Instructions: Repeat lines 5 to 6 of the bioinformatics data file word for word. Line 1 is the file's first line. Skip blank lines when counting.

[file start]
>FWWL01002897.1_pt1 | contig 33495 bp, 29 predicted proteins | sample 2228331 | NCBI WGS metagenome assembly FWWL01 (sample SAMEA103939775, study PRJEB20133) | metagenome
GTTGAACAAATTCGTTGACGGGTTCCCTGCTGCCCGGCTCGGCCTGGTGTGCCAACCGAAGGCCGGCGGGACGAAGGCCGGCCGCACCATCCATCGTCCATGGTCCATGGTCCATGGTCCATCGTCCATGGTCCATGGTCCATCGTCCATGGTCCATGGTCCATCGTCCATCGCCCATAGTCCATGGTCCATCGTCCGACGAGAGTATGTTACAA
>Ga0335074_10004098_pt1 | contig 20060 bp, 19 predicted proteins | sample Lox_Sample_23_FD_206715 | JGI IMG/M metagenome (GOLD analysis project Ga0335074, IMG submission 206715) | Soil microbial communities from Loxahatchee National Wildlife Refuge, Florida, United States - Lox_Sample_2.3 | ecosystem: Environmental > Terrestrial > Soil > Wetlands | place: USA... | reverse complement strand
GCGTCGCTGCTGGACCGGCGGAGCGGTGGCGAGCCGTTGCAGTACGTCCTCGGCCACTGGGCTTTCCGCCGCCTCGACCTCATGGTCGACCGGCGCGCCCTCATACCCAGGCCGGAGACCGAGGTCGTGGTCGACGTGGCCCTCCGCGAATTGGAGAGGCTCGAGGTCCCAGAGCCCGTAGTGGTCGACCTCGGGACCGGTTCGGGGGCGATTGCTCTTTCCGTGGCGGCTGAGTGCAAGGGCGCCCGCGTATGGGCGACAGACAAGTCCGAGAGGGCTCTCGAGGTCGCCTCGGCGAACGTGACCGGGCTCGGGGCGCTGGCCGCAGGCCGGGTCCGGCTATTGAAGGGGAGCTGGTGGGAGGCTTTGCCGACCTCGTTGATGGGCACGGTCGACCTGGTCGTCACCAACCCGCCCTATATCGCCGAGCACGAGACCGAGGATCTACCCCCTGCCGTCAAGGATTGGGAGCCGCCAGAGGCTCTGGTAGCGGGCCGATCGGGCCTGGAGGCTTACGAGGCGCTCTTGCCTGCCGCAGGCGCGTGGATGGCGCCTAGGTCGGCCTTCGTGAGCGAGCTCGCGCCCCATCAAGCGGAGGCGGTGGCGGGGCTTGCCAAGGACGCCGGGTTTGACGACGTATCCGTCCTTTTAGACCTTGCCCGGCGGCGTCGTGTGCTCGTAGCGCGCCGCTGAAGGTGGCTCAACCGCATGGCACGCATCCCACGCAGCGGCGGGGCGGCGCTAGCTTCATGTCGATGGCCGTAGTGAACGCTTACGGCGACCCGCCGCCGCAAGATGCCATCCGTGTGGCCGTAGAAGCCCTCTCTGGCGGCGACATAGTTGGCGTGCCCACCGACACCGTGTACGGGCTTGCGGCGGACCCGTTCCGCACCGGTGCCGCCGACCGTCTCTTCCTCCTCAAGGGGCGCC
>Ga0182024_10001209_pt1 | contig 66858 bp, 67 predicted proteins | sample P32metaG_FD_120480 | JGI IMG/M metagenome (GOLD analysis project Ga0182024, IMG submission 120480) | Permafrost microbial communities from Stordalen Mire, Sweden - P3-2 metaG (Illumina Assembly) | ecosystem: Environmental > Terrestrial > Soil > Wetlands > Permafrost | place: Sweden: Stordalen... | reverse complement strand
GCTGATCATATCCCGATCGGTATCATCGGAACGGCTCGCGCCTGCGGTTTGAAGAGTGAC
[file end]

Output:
>Ga0182024_10001209_pt1 | contig 66858 bp, 67 predicted proteins | sample P32metaG_FD_120480 | JGI IMG/M metagenome (GOLD analysis project Ga0182024, IMG submission 120480) | Permafrost microbial communities from Stordalen Mire, Sweden - P3-2 metaG (Illumina Assembly) | ecosystem: Environmental > Terrestrial > Soil > Wetlands > Permafrost | place: Sweden: Stordalen... | reverse complement strand
GCTGATCATATCCCGATCGGTATCATCGGAACGGCTCGCGCCTGCGGTTTGAAGAGTGAC